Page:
What’s the likely end for China’s Evergrande?

By Liqian Ren, Director of Modern Alpha

The financial world seems fixated on Evergrande, the Chinese real estate company with a larger-than-life CEO and larger-than-average debt burden. 

In my opinion, I don’t believe Evergrande’s demise poses systemic risk to the China equity market. 

Although its debt of $300 billion is high, the problem has not arisen suddenly like Lehman Brothers. During the Lehman crisis, the confusion over “who owes what with how much leverage” is what led to contagion.

Risk Visibility

In fact, the Chinese government has generally had some idea of how much risk Evergrande and other highly leveraged real estate companies pose since last year. The government also has had experience restructuring and winding down a few very large firms, such as Suning, Anban and HNA Group. 

So, what is the likely end for Evergrande? And who are the likely winners and losers? 

1) Evergrande as a company likely will go bust, depending on how you define “bust.” It could be broken up and sold off like the insurance conglomerate, AnBang. In that situation, the brand name was lost and the CEO was convicted and sentenced to 18 years in prison. Or, it could also end up like HNA Group, where the founder’s  equity was completely wiped out. In that case, the government proclaimed that “it is what a free market should be.” It might be lucky and continue to exist, like Suning, whose founder was able to quietly keep some money. In any case, the founder’s best hope is to stay out of prison and keep some money while Evergrande is re-structured.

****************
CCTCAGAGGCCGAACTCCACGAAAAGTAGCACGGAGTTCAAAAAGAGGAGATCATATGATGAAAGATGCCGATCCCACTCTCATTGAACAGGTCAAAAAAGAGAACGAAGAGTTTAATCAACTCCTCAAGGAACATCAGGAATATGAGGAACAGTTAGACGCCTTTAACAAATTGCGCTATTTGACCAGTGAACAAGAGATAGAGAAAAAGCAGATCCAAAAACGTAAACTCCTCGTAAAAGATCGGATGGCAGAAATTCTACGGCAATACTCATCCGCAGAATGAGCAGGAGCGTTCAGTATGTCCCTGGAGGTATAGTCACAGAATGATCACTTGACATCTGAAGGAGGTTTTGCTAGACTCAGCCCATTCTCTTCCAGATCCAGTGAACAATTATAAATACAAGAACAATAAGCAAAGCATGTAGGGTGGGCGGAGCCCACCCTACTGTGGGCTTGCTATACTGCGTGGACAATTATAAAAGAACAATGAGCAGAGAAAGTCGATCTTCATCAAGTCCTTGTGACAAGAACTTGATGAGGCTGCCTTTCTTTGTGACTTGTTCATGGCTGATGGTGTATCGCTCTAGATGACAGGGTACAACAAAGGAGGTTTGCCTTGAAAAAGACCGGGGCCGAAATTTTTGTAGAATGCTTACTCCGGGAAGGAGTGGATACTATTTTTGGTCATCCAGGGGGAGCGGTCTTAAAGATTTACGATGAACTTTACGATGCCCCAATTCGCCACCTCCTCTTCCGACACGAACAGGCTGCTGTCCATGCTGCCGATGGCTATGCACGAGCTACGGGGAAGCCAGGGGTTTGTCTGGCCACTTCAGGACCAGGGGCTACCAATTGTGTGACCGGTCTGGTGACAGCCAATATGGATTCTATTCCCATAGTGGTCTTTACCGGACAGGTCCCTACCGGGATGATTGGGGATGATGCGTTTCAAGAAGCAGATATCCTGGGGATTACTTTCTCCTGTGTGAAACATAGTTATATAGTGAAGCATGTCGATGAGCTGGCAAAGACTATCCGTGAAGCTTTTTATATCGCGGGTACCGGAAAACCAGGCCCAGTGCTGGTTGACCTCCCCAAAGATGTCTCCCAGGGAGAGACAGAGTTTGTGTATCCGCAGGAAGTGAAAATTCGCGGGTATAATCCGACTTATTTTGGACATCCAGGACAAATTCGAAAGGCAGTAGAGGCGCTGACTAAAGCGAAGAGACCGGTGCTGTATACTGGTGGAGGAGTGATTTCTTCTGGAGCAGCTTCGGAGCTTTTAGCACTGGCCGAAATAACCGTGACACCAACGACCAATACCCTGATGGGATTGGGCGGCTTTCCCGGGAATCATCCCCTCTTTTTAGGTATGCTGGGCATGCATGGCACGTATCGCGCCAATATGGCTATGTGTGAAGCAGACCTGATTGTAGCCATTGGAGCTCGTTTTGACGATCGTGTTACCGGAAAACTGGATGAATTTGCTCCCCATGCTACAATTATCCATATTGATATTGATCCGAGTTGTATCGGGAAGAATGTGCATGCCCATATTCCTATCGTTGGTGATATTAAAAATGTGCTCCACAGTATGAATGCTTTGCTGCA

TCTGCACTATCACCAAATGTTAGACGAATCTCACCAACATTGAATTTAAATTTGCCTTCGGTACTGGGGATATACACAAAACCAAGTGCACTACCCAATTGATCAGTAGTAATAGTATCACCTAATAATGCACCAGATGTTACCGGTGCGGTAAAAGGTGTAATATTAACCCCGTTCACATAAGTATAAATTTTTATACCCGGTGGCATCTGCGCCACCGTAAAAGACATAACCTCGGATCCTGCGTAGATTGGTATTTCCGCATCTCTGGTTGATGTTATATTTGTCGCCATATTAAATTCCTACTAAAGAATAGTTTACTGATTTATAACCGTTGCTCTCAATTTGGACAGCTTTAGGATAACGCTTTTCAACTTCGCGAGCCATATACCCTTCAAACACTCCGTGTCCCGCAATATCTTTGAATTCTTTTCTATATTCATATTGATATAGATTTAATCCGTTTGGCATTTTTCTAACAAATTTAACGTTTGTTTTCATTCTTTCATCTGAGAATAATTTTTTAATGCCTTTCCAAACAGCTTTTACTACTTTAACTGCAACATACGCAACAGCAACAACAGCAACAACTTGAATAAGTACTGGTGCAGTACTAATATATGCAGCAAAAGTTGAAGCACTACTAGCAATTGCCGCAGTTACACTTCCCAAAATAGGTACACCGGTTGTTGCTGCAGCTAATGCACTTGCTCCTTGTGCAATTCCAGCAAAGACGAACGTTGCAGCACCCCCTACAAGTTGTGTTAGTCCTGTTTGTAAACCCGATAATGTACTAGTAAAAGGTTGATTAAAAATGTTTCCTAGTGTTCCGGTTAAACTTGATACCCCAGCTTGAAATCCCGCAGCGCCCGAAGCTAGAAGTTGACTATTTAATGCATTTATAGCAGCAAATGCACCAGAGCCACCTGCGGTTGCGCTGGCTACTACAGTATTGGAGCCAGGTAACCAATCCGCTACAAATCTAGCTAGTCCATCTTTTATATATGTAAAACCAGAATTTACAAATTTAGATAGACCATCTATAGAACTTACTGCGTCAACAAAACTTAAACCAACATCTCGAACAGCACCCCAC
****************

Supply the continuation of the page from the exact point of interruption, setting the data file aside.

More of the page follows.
2) Equity holders will most likely be wiped out, with holders of bond and wealth management products taking significant haircuts. Banks will also take a hit. Vendors and suppliers likely will also take some hit but to a smaller degree. It is important to keep in mind that Evergrande does own significant assets in land and property servicing businesses.

It is in a credit crunch now because China set a specific goal of deleveraging the real estate sector and, since last year, capped bank lending to them.  

3) Its fate could depend on how successful the local Guangdong province is in lining up private capital. The more Evergrande needs to rely on the central government instead of its own province of Guangdong for capital, the worse its fate in my opinion. The central government needs to be seen as a rescuer of the people, not bailing out rich founders and investors. 

It’s hard to go into detail on the specific Chinese province versus central government power play at work, but Guangdong province—the richest in China—has about $83 billion of shareholder equity under its local state-asset supervision and administration commission.

Most of the state assets in Guangdong belong to Shenzhen city, where Tencent is headquartered. Evergrande is headquartered in the rival city of Guangzhou.

In the Suning case, the local government didn’t have enough capital, but was able to put together a list of local firms and stakeholders to bail out Suning, instead of asking help from the central government.

4) The Chinese central government will take credit and benefit from the Evergrande saga. To solidify political power and be seen on the side of the people, the central government has gained popular support by being viewed as tackling three issues: education inequality, high housing prices and affordable health care.

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